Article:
Flamboyant businessman Tim Watts is set to be awarded substantial damages after suing a man who called him a “dickhead” and “money merchant”.
Mr Watts, the owner of West Midlands recruitment firm Pertemps, whose personal fortune is estimated at £35 million, took action to defend his reputation after being wrongly accused of contributing to the collapse of a building firm by refusing to pay in full for work carried out at his home.
It was at a creditors meeting of Black Country builders Kara Construction in October last year that Mr Watts’ legal representatives heard Martyn Myatt refer to their client as an “arsehole” and a “raving dickhead”.
Attempts to extract an apology and legal costs from Mr Myatt failed, and a judge at the High Court sitting in Birmingham threw out his defence and ruled that the comments were slanderous in breach of the 1952 Defamation Act.
A day-long hearing to decide damages is likely to be held in December.
Mr Myatt has been told he must pay Mr Watts’ legal costs, which already stand at £7,508.
Sara Mansoori, for Mr Watts, told the court that Mr Myatt had been given ample opportunity to retract the remarks and issue an apology.
He could have settled the matter with reimbursement of legal costs for £1,000 in November last year, she added.
Miss Mansoori said Mr Watts’ felt his reputation had been damaged after Mr Myatt, also a creditor of Kara Construction, accused him of contributing to the firm’s downfall by refusing to pay a bill in full.
Arbitration proceedings initiated by Mr Watts, of Aspley House, Tanworth-in-Arden, following a dispute about the bill, were described by Mr Myatt as a smokescreen.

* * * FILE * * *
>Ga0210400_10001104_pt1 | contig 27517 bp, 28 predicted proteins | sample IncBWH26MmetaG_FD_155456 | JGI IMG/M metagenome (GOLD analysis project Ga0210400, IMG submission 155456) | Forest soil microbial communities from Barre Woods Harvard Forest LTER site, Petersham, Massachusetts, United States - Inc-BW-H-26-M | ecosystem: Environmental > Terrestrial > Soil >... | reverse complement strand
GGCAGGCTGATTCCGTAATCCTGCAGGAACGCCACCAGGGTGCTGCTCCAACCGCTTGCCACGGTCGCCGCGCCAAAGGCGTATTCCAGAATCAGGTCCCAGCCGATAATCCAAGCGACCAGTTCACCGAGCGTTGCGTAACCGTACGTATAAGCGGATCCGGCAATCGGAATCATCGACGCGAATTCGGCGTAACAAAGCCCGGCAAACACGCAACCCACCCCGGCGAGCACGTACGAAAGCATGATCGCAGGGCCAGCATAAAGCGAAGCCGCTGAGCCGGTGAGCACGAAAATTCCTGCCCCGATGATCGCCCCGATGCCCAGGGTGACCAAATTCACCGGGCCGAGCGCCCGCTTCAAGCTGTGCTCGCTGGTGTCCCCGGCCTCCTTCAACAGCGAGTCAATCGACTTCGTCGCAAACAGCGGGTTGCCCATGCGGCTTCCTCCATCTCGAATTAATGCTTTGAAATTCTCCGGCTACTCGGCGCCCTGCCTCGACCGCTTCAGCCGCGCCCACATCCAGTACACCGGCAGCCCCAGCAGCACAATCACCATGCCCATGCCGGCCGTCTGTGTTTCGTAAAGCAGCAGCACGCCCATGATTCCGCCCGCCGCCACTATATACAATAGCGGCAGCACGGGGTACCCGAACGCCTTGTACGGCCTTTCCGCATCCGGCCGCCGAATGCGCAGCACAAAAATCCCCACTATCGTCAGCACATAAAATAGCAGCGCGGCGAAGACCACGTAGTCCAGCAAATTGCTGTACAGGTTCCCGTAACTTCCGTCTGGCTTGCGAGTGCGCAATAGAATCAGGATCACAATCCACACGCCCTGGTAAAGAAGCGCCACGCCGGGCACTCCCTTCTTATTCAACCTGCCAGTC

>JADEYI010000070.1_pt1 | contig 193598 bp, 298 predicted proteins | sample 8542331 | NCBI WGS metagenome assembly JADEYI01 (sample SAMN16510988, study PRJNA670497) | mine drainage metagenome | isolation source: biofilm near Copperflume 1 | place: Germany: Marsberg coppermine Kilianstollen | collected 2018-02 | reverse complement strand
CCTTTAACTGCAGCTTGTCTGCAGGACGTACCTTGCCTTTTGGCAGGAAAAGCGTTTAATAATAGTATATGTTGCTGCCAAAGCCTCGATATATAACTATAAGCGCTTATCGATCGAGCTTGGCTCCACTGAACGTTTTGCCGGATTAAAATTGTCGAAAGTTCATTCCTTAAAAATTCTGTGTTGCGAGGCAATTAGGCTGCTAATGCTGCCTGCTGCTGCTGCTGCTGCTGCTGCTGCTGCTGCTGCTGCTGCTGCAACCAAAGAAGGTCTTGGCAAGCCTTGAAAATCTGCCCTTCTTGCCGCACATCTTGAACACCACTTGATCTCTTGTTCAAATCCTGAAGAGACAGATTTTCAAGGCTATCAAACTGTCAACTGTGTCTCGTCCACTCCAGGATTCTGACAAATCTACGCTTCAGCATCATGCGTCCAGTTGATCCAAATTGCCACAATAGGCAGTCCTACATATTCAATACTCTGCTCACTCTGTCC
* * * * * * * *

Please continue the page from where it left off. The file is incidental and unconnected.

Miss Mansoori told the court: “Mr Myatt claimed Mr Watts’ legal claim was crap, that Mr Watts was an arsehole, a money merchant, a monkey merchant and a raving dickhead.”
Attempts by Mr Watts’ legal team to obtain details of the defence case failed after Mr Myatt dispensed with the services of a solicitor, the court heard.
Miss Mansoori said the potential for damage to Mr Watts’ reputation was obvious, given his position as a successful businessman, an Ambassador for Advantage West Midlands and a Deputy Lieutenant for the West Midlands.
Mr Myatt, aged 52, of Regina Drive, Walsall, told the court he denied using any words described by Miss Mansoori.
He accused Mr Watt’s legal representatives at the creditors’ meeting of engaging in a “fee-finding exercise”.
Mr Myatt added: “This wouldn’t have come about if Mr Watts had paid the money that was owed to the company”.
The judge, Mr Justice McKenna, said Mr Myatt had stated that Mr Watts was to blame for the financial downfall of Kara Construction by failing to pay monies that were properly due.
But Mr Myatt’s defence against slander was “defective on a number of accounts” and should be struck out, he added.
Mr Myatt, who described himself as a diplomat and entrepreneur with business interests in Pakistan, Libya and the West African republic of Guine Bissau, said he would consider appealing against the judgment.